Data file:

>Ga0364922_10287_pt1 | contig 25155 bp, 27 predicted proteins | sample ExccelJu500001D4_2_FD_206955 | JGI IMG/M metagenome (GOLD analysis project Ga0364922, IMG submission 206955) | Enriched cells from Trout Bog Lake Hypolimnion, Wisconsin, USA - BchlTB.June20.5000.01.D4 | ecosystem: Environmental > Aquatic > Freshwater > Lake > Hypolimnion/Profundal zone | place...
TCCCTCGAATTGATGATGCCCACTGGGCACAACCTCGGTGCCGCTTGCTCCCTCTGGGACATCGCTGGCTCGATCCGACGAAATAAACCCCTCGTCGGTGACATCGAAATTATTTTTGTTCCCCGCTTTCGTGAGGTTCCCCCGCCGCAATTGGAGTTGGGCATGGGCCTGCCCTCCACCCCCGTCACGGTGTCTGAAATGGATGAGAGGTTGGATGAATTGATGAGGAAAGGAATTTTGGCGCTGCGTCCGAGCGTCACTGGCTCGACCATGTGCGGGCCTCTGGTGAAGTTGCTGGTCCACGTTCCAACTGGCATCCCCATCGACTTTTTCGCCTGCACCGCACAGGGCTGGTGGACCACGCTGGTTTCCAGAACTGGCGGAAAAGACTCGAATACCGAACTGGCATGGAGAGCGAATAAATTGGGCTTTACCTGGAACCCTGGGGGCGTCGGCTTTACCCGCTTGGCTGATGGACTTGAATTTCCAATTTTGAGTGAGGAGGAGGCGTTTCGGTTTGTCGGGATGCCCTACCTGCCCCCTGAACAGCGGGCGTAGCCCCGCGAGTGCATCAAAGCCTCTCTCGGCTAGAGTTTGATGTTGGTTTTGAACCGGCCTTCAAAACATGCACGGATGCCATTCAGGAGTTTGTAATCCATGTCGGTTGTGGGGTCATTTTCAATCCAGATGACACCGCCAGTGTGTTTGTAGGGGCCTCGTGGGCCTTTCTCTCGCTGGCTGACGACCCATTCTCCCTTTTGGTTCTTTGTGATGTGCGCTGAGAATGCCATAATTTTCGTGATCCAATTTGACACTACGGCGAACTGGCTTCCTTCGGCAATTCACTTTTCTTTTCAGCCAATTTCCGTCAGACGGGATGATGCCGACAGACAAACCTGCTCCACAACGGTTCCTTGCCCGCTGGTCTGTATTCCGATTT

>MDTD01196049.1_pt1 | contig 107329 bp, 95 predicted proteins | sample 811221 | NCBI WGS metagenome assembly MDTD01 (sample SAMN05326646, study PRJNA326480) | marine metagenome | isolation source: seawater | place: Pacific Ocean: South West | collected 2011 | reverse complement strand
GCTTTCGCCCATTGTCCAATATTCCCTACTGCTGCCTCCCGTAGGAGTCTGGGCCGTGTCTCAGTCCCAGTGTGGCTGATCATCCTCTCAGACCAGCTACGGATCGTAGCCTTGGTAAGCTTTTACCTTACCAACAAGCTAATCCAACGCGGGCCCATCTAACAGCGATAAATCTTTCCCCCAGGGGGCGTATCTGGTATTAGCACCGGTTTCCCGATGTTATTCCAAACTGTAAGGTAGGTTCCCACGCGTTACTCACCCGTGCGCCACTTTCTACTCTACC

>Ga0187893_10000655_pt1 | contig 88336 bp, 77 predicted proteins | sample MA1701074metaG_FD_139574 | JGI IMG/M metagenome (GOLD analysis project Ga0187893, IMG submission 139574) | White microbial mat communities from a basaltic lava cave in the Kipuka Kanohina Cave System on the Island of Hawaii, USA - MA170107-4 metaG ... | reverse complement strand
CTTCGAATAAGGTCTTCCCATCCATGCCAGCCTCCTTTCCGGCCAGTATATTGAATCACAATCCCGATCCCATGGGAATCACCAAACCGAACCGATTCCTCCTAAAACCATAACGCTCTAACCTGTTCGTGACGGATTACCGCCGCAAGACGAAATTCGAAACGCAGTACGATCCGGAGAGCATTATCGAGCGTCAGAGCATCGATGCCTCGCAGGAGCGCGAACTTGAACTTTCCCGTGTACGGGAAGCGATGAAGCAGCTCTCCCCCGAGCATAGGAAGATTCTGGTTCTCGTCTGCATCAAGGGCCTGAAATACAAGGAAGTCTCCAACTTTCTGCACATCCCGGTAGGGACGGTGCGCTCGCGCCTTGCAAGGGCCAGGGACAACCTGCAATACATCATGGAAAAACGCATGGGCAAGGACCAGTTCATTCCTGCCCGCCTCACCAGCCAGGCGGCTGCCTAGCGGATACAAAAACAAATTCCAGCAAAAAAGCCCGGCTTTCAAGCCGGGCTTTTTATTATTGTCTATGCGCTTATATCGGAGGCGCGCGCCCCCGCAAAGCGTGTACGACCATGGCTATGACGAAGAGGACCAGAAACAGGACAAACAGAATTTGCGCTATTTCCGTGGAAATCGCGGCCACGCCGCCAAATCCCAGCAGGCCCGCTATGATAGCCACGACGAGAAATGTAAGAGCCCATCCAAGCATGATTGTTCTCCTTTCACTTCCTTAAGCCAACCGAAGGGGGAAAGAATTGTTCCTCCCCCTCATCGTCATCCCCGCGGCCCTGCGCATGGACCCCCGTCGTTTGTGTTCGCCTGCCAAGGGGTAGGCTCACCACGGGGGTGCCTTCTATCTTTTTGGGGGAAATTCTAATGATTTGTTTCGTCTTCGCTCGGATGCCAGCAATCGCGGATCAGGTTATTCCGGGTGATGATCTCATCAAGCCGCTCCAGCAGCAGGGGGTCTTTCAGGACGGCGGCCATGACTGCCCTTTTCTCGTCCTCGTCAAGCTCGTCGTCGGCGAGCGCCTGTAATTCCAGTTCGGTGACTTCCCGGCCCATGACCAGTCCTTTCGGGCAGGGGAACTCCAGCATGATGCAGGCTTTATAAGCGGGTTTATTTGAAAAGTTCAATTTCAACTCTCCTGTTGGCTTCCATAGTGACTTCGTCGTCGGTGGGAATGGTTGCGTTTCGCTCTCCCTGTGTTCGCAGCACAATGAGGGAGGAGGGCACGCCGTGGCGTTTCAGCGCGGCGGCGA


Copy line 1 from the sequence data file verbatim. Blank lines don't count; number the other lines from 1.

>Ga0364922_10287_pt1 | contig 25155 bp, 27 predicted proteins | sample ExccelJu500001D4_2_FD_206955 | JGI IMG/M metagenome (GOLD analysis project Ga0364922, IMG submission 206955) | Enriched cells from Trout Bog Lake Hypolimnion, Wisconsin, USA - BchlTB.June20.5000.01.D4 | ecosystem: Environmental > Aquatic > Freshwater > Lake > Hypolimnion/Profundal zone | place...